Writing in third person.

Hello. It is I, Claudia, yet again asking for advice of my fellow writers who, I hope, will selflessly come to my aid, like princes and princesses on beautiful, white horses.

My main question is:

•How does one write in third person without confusing their dear readers?

I am currently working on a story that is written in third person, mainly because I wanted to give the readers an insight on not just the protagonists feelings and thoughts, but those of other characters as well.

My other questions are:

•Is it a good idea to do that, or should I just focus on the thoughts and feelings of the main character?
•Even tho I am writing in third person, should I focus on the main characters ‘point of view’?

Thank you so much for taking the time to read this topic, and possibly answering my questions. Hugs and kisses. <3

I’m writing in third person and write through two character, but only one at a time. I’ll spend five chapters or so with my MC and then move over to the love interest for two or three chapters. It’s generally a much easier way to go to avoid confusing readers and gives the readers a long enough time for the change to really take shape.

But I’m new to writing in third person, so best to get other opinions.

I believe the rules are you should stick to one person at a time if you are in their head or can write multiple POV’s, but remain on the outside, not really showing what’s going on in their head but sticking strictly with actions.



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Giving a different POV a separate chapter is more convenient for the reader, as opposite to shifting there and back between ‘heads’. Usually, it gets progressively harder with the number of POV characters.


Hi Claudia!

So, third person is actually my preferred POV for narrators. The basic information you have to remember is with third person you have two choices:

A. Your narrator knows EVERYTHING–everyone’s thoughts, everything that’s going on. All. The. Things.

B. Your narrator is only in the head of ONE character at a time. This can be for the entire work, or this can simply be on a per chapter or per part basis, flipping between characters.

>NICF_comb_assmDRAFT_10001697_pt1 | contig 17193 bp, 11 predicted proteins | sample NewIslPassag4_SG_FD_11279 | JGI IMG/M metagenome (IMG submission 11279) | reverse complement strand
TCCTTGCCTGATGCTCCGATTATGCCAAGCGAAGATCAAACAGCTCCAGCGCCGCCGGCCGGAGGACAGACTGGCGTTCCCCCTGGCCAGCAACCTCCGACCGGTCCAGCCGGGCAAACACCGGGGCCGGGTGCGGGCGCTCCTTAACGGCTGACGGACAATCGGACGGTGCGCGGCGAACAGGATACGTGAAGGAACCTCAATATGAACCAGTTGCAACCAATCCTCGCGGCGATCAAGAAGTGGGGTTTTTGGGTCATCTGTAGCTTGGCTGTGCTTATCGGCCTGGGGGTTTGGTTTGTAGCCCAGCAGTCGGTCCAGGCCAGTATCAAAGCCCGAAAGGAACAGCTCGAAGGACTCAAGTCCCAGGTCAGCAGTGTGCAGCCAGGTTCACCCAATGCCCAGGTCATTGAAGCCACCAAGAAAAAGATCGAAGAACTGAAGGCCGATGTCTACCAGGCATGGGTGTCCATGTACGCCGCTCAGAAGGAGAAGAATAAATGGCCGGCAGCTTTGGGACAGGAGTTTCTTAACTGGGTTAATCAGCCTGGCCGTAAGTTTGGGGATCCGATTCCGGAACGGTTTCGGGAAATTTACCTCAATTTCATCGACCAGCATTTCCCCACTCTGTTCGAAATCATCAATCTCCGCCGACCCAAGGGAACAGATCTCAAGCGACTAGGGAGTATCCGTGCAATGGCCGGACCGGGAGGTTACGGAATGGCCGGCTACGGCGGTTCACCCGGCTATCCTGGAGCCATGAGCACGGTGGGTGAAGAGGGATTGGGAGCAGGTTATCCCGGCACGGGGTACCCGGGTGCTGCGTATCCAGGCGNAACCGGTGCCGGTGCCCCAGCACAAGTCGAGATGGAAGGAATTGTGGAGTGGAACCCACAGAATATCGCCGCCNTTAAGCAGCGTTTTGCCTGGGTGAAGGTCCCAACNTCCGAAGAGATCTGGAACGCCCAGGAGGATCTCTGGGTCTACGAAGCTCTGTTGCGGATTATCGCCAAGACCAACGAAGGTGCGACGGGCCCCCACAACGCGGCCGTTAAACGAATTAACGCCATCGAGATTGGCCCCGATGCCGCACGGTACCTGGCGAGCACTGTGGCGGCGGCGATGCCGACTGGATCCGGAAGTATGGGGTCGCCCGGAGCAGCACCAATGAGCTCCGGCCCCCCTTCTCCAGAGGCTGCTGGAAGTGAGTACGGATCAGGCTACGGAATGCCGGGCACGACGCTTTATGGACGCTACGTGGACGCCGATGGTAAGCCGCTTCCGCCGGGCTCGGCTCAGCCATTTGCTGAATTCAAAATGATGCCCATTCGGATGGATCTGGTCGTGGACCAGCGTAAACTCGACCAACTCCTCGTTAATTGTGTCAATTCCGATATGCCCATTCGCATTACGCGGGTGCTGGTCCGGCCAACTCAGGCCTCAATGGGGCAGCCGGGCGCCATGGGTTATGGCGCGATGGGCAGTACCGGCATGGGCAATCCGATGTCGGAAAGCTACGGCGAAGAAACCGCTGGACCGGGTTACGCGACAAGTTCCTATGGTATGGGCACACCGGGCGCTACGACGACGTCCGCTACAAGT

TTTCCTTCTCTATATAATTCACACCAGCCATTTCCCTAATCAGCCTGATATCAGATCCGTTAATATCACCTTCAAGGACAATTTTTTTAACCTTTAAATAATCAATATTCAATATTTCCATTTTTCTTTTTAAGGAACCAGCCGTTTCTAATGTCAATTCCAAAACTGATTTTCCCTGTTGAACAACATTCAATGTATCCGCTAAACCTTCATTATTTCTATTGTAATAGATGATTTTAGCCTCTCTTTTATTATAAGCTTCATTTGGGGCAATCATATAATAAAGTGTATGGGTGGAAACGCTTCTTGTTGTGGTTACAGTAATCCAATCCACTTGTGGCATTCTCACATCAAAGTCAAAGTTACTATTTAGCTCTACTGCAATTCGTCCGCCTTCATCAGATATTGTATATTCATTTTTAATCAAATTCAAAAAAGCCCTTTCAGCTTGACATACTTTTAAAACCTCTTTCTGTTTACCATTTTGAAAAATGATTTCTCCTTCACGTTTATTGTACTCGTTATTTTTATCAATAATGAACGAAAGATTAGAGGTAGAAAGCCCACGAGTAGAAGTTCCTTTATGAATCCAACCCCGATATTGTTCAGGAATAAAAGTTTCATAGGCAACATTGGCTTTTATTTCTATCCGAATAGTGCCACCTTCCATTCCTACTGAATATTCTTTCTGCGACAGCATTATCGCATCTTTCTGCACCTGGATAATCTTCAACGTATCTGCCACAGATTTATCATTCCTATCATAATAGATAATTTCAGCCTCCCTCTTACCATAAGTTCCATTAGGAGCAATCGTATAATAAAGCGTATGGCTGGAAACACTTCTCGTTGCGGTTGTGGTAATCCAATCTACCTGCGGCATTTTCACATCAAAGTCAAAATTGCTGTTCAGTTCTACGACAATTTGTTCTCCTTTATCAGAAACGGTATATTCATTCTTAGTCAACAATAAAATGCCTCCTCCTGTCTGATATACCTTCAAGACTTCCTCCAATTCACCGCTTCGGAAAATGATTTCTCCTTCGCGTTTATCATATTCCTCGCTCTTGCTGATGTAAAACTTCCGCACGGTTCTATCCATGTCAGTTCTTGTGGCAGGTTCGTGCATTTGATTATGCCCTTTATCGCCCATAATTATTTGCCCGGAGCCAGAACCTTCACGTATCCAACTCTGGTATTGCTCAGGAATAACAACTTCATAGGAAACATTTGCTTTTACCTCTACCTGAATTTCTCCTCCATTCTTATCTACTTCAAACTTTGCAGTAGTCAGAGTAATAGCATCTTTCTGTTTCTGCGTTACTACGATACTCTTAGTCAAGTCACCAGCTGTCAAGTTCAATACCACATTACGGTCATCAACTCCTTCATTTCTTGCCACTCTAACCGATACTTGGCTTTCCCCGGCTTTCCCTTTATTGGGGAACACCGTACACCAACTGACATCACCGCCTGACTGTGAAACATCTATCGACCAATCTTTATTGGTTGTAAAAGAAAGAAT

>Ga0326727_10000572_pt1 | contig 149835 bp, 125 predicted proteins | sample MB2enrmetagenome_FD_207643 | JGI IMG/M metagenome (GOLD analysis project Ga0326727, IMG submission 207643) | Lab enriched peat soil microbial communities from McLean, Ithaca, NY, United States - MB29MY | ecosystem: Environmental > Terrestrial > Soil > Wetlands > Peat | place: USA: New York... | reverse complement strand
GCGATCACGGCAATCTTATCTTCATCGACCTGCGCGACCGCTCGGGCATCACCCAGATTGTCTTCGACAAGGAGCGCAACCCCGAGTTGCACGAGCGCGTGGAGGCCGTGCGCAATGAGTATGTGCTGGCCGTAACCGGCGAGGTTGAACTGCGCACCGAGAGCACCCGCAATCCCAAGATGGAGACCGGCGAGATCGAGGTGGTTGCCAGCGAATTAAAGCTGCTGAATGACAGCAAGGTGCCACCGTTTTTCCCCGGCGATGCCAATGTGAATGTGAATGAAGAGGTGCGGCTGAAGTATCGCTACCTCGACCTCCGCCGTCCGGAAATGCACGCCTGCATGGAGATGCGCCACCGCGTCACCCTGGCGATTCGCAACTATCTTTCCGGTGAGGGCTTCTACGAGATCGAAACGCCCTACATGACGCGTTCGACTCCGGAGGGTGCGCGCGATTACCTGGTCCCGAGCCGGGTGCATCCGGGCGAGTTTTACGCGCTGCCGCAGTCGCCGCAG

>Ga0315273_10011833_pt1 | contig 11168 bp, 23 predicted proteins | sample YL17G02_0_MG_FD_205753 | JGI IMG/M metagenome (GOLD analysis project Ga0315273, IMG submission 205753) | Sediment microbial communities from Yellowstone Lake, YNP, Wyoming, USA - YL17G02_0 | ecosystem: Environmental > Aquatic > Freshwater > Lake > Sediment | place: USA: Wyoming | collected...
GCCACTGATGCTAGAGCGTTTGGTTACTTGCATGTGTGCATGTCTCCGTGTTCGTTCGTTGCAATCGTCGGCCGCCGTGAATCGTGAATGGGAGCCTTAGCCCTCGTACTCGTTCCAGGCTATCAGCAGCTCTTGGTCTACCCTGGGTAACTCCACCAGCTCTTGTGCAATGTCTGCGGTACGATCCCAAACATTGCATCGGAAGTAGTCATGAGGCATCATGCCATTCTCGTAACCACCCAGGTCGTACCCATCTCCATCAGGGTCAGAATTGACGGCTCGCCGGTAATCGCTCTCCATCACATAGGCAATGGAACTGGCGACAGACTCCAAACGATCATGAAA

Option B has been the most common choices for fiction writers for about the last century.

The big thing to remember is once you pick, COMMIT. You can’t flip between A and B. That’s where things get confusing for the readers. The best example I can think of is the Harry Potter series. It is a hard and fast B. Your narrator is third person, but everything is seen/explained through Harry’s filter. There are occasional switches to other characters’ points of view (I’m thinking the first chapter of Goblet of Fire about the Riddle house, the first chapter of Half Blood Prince, where the “filter” character is the Muggle Prime Minister, Harry’s encounter with the Dementors in Prisoner of Azkaban, and the Godric’s Hollow chapter in Deathly Hallows). What all of these have in common when shifting characters is that writer is clear to make the distinctions between whose lenses we are looking. Both in the technical writing on the page (new chapters, using italics, etc.) and how things are described.

Hope this helps!


This is primarily what I was talking about with my first post. You can switch if you want, but you need to make sure you’re very clear on who is the focus.

Ultimately, it’s up to you as the author, just make sure your execution is precise!


Thank you so much for your help! It definitely made things clearer for me.
I’ll make sure to keep your advice in mind when I’m writing.